Traveling Abroad? Make Sure Plans Include Trip to the Doctor
you’re one of the millions of Americans who will travel abroad
this summer, make sure your plans include a trip to the doctor, said
Dr. H. Thomas Johnson, a Saint Louis University family physician.
Johnson says, travelers should make an appointment six months before
traveling to the most exotic locations because some vaccines, such as
hepatitis A and B, require six months to receive both the first dose
However, if you do not have six months, Johnson still recommends getting the first vaccine as it will provide some protection.
visiting more mainstream destinations, such as the tourist areas of
Mexico, Johnson still recommends checking in with your doctor.
can tell you about any necessary precautions or recommended vaccines,"
explained Johnson, who is an expert in travel medicine. "He or she can
also prescribe important medications, such as an antibiotic to bring
with you in case you develop traveler’s diarrhea or a patch to
prevent sea sickness."
The key to successful travel, Johnson says, is planning ahead. He recommends these five tips for a healthy and safe vacation.
Make sure to bring plenty of your regular medications, both prescribed
and over-the-counter, in your carry-on luggage. However, controlled
substances must be in their original pharmacy container and
over-the-counter liquid medications must meet the Transportation
Security Administration guidelines, which require that liquids be in
three ounce or smaller containers and fit in one quart-size clear
plastic bag. In addition to your regular medications, don’t
forget the basics: pain relievers, medicine for nausea and heart burn,
bandages, antibacterial ointment and antibacterial hand wipes.
Enjoy the sun, safely:
Nothing ruins a vacation like getting a sun burn on the first day.
Using asunscreen with a minimum of a 30 SPF is especially important
when visiting tropical destinations. However, even if you will not be
tanning on a beach, you can still get burnt while sight-seeing or
driving in a car, so make sure to apply sunscreen every day.
Keep the bugs away:
Bug spray with 30 to 50 percent DEET is especially important if you are
traveling to places where malaria is present. In addition, if you will
be sleeping outdoors or in huts, bring a mosquito net.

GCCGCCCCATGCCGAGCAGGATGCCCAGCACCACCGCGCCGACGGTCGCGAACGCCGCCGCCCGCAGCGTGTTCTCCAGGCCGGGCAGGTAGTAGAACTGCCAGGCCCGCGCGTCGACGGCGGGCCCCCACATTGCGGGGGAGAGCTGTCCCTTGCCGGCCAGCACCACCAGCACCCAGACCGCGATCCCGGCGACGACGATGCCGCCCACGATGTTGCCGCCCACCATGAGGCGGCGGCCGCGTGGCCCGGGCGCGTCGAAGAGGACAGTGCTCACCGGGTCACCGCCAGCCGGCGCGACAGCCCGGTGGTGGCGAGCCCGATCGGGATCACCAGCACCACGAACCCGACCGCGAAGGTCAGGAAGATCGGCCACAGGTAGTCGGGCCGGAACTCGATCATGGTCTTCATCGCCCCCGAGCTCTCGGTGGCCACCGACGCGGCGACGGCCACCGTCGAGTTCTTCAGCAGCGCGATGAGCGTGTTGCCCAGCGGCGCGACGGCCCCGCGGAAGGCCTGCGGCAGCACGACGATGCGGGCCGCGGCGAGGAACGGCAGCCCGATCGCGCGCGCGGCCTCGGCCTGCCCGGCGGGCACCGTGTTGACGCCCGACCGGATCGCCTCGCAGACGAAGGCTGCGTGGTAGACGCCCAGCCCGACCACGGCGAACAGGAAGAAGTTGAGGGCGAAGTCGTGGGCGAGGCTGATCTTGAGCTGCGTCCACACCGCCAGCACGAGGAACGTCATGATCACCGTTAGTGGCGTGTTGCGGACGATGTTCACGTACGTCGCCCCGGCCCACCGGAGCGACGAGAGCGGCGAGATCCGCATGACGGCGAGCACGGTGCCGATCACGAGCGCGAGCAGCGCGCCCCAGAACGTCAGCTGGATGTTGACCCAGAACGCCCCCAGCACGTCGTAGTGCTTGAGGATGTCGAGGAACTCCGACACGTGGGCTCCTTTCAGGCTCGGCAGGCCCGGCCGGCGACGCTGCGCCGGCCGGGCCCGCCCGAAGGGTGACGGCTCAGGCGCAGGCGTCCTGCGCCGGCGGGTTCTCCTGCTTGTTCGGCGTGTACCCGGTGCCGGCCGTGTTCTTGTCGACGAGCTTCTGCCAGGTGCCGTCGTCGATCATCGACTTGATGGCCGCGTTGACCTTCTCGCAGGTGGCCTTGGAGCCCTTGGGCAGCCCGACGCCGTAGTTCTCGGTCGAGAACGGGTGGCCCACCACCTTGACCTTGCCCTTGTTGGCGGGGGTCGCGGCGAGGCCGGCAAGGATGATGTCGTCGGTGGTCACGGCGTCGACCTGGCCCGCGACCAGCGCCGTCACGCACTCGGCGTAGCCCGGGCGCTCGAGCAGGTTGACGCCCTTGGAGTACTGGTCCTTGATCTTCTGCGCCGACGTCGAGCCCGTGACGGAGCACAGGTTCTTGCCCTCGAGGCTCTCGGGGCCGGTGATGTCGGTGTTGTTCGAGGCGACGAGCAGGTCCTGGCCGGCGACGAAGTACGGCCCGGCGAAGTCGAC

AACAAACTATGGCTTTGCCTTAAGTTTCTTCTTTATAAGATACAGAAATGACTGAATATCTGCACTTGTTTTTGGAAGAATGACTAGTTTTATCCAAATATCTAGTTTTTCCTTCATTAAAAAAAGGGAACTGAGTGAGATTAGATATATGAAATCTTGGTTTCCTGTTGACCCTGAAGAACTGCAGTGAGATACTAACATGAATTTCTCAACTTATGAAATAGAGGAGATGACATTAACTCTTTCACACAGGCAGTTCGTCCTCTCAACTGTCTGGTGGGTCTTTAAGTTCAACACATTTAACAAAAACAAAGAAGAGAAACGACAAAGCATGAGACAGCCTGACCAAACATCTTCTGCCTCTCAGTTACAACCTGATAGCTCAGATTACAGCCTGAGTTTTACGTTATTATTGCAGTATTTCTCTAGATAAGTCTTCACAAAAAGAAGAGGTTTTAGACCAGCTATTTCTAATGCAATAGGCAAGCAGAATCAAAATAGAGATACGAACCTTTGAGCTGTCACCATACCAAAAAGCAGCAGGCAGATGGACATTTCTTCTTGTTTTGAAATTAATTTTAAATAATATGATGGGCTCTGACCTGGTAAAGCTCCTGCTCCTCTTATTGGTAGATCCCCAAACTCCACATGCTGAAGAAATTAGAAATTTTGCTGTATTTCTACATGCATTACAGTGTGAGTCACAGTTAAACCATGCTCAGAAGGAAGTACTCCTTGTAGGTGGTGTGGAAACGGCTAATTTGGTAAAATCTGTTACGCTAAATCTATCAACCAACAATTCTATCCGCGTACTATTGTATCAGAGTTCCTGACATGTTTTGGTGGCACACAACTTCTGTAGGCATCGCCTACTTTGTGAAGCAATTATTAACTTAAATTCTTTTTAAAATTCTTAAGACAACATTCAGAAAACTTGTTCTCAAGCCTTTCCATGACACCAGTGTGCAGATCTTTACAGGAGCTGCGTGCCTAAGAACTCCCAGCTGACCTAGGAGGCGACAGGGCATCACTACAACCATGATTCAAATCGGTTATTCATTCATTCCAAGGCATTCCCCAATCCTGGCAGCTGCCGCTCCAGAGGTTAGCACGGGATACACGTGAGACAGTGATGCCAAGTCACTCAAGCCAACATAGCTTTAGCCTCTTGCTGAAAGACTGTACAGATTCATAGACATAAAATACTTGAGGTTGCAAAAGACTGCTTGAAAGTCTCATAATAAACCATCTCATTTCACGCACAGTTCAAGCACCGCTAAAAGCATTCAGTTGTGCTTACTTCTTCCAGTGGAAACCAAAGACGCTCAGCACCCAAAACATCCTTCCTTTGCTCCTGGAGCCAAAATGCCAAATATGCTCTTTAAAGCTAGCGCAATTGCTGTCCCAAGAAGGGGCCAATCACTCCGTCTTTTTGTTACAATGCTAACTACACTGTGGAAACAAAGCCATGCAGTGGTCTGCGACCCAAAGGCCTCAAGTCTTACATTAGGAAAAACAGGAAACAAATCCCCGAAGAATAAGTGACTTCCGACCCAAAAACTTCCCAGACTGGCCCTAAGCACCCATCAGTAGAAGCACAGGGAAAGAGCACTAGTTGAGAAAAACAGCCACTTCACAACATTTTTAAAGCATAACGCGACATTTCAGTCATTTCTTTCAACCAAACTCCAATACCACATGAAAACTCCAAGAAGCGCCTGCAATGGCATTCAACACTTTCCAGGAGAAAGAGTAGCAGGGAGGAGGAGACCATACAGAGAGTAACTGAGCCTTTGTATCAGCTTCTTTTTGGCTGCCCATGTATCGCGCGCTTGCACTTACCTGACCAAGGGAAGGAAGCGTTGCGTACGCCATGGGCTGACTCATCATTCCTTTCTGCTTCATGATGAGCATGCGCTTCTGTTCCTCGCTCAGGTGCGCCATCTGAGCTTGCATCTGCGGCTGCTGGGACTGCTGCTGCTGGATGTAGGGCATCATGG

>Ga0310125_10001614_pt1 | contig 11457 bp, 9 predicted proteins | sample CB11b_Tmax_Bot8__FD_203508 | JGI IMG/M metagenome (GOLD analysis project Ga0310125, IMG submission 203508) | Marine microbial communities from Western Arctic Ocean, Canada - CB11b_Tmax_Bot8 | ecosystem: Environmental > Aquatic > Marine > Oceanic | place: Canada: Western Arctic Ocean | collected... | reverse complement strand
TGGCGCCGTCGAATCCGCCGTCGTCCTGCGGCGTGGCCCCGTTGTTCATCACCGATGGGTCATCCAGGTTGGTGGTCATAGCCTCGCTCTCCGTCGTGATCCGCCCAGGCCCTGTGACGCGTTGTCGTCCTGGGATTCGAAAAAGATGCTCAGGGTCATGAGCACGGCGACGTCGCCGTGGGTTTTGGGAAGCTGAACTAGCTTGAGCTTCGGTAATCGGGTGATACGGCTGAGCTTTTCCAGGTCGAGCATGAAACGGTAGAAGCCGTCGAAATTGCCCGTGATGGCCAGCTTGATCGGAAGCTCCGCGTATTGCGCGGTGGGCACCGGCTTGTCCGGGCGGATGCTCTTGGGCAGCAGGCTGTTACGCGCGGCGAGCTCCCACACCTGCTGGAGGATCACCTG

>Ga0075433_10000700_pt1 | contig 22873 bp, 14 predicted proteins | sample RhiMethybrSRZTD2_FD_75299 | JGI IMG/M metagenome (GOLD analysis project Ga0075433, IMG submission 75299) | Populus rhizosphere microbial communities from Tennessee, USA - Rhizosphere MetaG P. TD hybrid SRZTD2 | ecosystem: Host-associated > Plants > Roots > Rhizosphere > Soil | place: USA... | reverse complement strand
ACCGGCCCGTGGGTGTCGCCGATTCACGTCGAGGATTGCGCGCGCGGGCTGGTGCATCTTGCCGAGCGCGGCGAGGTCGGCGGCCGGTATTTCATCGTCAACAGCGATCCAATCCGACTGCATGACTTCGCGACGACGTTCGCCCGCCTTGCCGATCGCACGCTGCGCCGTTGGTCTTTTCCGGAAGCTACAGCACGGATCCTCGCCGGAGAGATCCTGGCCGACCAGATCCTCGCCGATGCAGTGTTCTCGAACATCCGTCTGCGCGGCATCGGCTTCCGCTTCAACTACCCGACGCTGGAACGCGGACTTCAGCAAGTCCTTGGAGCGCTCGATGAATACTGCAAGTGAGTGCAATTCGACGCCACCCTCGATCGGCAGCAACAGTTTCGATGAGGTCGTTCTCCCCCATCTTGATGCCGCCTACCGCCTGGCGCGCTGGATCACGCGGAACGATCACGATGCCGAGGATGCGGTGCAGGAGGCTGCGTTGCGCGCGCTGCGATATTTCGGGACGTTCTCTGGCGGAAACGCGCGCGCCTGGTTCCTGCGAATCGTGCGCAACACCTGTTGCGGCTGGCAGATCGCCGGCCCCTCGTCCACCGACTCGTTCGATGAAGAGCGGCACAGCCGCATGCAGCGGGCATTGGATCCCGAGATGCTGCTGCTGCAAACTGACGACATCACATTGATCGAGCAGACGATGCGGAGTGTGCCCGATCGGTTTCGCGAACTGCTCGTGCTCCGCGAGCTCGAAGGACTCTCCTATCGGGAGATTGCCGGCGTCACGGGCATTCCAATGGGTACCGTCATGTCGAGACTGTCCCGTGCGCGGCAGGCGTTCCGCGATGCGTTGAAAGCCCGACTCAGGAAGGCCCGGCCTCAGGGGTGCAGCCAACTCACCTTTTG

Be cautious about what you eat and drink:
Anyone traveling to Mexico has heard the warning to not drink the
water. But Johnson cautions that just avoiding the water is not enough.
In addition to water and ice, the general rule of thumb is if
it’s not pealed, boiled or cooked, avoid it. This includes fresh
vegetables and fruits, as well as undercooked meats and raw fish. Be
particularly careful when purchasing food and drinks from street
vendors and make sure the seal is not broken on bottled water.
Bring your personal health information:
Think of it as insurance – you hope you don’t need it, but
if something goes wrong, it can be a real life-saver. Having medical
information, such as all prescription and over-the-counter medications
you are currently taking, chronic conditions and vaccine information,
will help the physician treating you if you have a medical emergency.
Store the information in your suitcase, on a USB drive or on a small
card in your wallet, but make sure someone knows where the information
is stored in case you are unconscious.
in 1836, Saint Louis University School of Medicine has the distinction
of awarding the first medical degree west of the Mississippi River. The
school educates physicians and biomedical scientists, conducts medical
research, and provides health care on a local, national and
international level. Research at the school seeks new cures and
treatments in five key areas: cancer, liver disease, heart/lung
disease, aging and brain disease, and infectious disease.
For more information on the Saint Louis University School of Medicine, visit www.medschool.slu.edu.